The first coronary stent was implanted in 1986 by Dr Ulrich Sigwart. Stents are metal scaffolds which have revolutionised coronary angioplasty. Prior to stents, coronary dissection, caused by balloon angioplasty, usually resulted in an emergency coronary bypass operation or at best a 90% stenosis was reduced to a 40% one. Stents solved these problems but led to different ones.
First there was stent thrombosis. Patients were initially treated with aspirin and warfarin to inhibit the clotting pathways but the bleeding problems were terrible. Then we then realised that aspirin could be combined with ticlopidine and subsequently clopidogrel to provide a safe treatment to reduce stent thrombosis but without the bleeding.
Then there was the problem of restenosis (re-narrowing) at the site of the coronary stent implant. This led to spot stenting to keep the length of stent as short as possible. After that and thanks to Antonio Colombo and the use of intra-vascular ultrasound we realised that stents needed to be implanted at high to reduce restenosis. However problems with restenosis still existed and cardiologists developed complex treatments such as brachytherapy (intra-arterial radiotherapy) which now have all but disappeared.
In the early 2000's we were introduced to the drug eluting stent. First Cypher, then Taxus and then the second generation stents such as Xience, Promus and Integrity Resolute. No longer did interventional cardiologists have to worry about the length of stent they were implanting. Treat from normal vessel to normal vessel became the mantra. But the downside was stent thrombosis, originally thought to just be a short term problem it is clear that it could occur years after stent implantation. Also in some high risk patients such as those with diabetes the restenosis problem has not been completely solved. There are some patients with in-stent, in-stent re-stenosis for which the treatment options are limited.
The holy grail of stenting has been seen as the biodegradable or resorbable stent. Implant the stent when it is needed for the first few months and then when it has done its job, like a self absorbing suture, it dissolves away.
This sounds an attractive prospect and in 2012 the world of stenting was revolutionised by the entry of the first commercially available biodegradable stent called ABSORB.
In the early phase after implantation the ABSORB revascularises like a drug eluting stent. It releases the anti-proliferative drug everolimus to minimise neo-intimal growth and restenosis. During the restoration the scaffold benignly resorbs and the stent gradually ceases to provide luminal support resulting in a discontinuous structure embedded within the coronary artery. As the scaffold degrades, the polymer is converted into lactic acid which is metabolised and is ultimately converted into benign by-products of carbon dioxide and water.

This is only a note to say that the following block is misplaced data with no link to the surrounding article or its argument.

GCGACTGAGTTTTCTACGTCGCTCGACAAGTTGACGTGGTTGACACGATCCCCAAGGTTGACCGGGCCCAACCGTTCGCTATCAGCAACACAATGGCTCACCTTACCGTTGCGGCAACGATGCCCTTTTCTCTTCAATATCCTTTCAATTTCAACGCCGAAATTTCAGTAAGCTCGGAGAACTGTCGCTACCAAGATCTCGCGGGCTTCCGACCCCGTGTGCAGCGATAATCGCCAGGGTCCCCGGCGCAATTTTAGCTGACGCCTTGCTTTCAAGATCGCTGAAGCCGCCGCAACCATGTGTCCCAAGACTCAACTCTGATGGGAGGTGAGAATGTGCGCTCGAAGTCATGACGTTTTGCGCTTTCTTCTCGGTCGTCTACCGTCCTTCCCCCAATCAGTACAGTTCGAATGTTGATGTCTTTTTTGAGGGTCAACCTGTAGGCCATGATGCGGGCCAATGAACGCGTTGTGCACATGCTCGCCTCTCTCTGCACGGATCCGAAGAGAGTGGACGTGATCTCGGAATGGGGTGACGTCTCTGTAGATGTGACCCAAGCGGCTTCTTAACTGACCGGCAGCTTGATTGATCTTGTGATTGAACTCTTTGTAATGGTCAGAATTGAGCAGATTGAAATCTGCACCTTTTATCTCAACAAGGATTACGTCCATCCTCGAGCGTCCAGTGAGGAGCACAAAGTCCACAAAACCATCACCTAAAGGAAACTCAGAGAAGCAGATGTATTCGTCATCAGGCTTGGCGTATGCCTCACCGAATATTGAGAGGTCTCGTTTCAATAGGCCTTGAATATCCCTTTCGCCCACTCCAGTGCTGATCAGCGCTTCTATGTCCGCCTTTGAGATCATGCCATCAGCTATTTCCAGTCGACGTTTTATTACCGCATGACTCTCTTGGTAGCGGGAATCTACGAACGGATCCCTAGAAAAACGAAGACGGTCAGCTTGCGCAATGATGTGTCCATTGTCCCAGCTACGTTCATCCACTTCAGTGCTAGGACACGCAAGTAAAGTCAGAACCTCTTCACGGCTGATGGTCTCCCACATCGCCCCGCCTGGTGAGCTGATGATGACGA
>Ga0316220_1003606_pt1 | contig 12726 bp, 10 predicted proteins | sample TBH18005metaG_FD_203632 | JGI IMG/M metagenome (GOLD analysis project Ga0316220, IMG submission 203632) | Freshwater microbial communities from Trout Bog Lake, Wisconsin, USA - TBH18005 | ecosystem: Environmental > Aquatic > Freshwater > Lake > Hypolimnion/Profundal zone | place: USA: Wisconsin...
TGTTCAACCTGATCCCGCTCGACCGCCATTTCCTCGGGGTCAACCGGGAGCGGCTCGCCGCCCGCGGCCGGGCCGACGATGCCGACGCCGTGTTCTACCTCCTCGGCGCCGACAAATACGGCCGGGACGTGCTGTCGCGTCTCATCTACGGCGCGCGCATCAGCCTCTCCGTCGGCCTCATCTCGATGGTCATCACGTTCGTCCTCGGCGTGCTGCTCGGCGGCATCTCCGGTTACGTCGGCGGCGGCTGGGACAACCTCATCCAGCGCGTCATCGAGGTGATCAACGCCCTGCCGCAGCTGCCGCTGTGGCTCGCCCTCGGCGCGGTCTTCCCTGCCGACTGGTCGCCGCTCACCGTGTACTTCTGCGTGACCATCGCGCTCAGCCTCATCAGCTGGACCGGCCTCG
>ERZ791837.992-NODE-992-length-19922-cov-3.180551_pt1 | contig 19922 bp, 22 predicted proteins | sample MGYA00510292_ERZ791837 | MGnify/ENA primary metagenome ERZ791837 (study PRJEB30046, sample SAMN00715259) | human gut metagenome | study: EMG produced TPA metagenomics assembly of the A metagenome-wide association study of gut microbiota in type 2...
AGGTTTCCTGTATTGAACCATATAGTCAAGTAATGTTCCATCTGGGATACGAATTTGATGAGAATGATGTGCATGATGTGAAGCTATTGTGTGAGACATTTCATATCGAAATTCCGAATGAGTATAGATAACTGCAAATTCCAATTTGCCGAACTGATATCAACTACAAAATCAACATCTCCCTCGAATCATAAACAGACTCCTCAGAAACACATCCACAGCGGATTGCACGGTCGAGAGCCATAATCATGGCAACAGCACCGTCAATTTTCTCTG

Several studies support this concept and indicate that there is no clinical benefit of a permanent stent over time. The ABSORB eliminates the permanent mechanical restraint on the vessel and should allow for more normal blood vessel function. Three-year results from 101 patients in the second stage of the ABSORB trial have shown that the rate of major adverse cardiovascular events was 10% at three years, similar to a comparative set of data with a best-in-class drug eluting stent at the same follow-up period. In a subset of 45 patients, intravascular imaging techniques showed improvements in vessel movement and a 7.2% increase in late lumen gain (an increase in the area within the blood vessel) from measurements taken at one and three years. These findings are unique to the absorbable stent and are not typically observed with metallic stents that cage the vessel.
The ABSORB stent is now available and patients interested in receiving it should discuss with their cardiologist to see if they are suitable for the device.
ABSORB II Trial
Dr Richard Bogle
The opinions expressed in this blog are strictly those of the author and should not be construed as the opinion or policy of my employers nor recommendations for your care or anyone else's. Always seek professional guidance instead.